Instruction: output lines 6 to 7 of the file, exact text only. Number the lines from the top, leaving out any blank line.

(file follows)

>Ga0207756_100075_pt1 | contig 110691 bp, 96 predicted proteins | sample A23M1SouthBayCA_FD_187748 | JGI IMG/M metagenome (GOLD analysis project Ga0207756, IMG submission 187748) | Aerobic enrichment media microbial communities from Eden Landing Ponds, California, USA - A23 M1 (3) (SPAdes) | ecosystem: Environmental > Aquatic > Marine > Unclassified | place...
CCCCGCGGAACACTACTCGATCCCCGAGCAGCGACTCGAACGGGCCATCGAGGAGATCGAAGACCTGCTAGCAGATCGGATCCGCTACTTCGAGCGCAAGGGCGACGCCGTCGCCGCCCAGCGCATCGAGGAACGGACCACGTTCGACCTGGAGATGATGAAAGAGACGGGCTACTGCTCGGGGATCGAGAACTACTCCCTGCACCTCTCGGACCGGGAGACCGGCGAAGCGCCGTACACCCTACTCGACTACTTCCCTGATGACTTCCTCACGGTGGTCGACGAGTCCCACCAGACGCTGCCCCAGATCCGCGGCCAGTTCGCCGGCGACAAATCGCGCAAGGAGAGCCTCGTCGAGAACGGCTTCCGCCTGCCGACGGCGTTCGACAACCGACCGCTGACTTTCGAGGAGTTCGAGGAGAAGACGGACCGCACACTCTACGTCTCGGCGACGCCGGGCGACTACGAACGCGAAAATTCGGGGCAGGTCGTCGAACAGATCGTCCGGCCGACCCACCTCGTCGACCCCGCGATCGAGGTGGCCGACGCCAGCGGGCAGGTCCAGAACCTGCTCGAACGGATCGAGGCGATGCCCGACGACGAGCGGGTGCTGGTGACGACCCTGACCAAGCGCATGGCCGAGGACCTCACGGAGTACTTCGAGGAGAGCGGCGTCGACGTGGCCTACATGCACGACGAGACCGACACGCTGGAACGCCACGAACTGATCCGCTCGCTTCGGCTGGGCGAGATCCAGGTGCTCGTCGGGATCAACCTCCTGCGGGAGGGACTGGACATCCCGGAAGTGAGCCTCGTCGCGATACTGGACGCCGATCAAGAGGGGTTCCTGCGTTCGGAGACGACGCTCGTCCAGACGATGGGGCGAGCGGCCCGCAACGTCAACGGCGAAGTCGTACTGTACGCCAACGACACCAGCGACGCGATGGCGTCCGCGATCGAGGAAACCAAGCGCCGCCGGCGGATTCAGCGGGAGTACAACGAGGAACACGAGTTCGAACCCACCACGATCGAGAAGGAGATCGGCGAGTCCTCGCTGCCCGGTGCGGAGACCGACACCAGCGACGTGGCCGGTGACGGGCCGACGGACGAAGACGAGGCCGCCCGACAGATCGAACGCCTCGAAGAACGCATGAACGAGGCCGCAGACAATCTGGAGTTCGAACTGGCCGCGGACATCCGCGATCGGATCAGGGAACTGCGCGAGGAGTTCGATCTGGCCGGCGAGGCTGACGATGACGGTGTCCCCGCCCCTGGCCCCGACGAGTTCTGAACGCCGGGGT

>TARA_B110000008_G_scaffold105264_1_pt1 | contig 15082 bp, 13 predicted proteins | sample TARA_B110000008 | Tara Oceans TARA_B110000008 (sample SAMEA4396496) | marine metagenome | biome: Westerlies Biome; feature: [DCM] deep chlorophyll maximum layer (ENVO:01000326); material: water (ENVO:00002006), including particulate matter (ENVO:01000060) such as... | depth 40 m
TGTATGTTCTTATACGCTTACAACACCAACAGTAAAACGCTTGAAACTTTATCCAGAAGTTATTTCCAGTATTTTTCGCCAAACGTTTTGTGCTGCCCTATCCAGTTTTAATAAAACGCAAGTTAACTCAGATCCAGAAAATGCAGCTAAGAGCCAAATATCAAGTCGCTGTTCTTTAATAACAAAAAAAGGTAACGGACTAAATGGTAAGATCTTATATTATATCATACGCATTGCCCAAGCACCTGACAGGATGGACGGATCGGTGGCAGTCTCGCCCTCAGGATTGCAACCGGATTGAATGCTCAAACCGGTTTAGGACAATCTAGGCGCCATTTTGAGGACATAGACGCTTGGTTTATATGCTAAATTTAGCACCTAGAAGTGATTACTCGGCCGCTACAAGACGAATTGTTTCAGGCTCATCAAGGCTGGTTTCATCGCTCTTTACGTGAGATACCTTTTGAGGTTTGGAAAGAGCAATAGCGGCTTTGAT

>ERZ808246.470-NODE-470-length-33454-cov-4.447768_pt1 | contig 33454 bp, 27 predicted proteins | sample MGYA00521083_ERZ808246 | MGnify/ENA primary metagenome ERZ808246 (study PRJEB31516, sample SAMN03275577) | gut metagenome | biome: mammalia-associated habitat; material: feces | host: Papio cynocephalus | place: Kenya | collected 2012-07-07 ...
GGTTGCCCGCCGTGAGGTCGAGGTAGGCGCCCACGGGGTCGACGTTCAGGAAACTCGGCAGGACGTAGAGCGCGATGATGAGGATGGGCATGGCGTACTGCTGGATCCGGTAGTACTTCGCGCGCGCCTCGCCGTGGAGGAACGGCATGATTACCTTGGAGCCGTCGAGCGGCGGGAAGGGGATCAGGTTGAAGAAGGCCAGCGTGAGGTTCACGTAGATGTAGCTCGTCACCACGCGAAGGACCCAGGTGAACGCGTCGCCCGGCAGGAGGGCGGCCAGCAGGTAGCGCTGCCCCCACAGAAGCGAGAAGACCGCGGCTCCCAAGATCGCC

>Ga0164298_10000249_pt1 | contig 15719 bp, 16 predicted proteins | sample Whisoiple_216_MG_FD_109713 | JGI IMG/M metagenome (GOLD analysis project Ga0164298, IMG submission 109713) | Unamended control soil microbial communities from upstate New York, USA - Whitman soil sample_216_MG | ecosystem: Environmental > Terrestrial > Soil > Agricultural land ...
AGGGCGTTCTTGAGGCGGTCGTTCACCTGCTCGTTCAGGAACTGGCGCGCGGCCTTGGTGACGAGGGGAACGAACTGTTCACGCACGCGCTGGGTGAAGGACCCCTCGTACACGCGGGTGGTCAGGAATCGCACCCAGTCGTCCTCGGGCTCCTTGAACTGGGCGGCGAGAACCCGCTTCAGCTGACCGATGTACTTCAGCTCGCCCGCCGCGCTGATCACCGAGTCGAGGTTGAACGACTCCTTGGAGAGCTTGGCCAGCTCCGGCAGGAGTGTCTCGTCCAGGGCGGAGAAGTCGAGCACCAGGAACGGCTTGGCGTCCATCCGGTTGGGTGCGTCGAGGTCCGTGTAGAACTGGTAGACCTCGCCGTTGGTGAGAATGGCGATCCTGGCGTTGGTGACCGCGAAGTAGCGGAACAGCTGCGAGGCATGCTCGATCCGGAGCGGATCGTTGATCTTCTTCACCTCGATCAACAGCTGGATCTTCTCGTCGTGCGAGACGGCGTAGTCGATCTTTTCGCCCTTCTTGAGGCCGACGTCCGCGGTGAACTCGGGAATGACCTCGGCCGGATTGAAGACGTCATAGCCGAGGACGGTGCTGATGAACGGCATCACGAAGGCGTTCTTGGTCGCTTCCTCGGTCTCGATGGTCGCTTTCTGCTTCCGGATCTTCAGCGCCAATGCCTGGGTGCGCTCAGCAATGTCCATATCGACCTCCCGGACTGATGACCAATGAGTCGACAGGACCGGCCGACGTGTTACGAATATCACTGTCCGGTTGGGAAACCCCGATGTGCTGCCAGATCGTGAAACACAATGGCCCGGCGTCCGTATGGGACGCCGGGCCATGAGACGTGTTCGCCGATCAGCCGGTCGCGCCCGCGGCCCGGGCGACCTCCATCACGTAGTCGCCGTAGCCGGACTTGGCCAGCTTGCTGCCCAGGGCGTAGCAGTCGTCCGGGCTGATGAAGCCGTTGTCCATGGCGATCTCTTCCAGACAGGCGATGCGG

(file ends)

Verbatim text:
GGTTGCCCGCCGTGAGGTCGAGGTAGGCGCCCACGGGGTCGACGTTCAGGAAACTCGGCAGGACGTAGAGCGCGATGATGAGGATGGGCATGGCGTACTGCTGGATCCGGTAGTACTTCGCGCGCGCCTCGCCGTGGAGGAACGGCATGATTACCTTGGAGCCGTCGAGCGGCGGGAAGGGGATCAGGTTGAAGAAGGCCAGCGTGAGGTTCACGTAGATGTAGCTCGTCACCACGCGAAGGACCCAGGTGAACGCGTCGCCCGGCAGGAGGGCGGCCAGCAGGTAGCGCTGCCCCCACAGAAGCGAGAAGACCGCGGCTCCCAAGATCGCC

>Ga0164298_10000249_pt1 | contig 15719 bp, 16 predicted proteins | sample Whisoiple_216_MG_FD_109713 | JGI IMG/M metagenome (GOLD analysis project Ga0164298, IMG submission 109713) | Unamended control soil microbial communities from upstate New York, USA - Whitman soil sample_216_MG | ecosystem: Environmental > Terrestrial > Soil > Agricultural land ...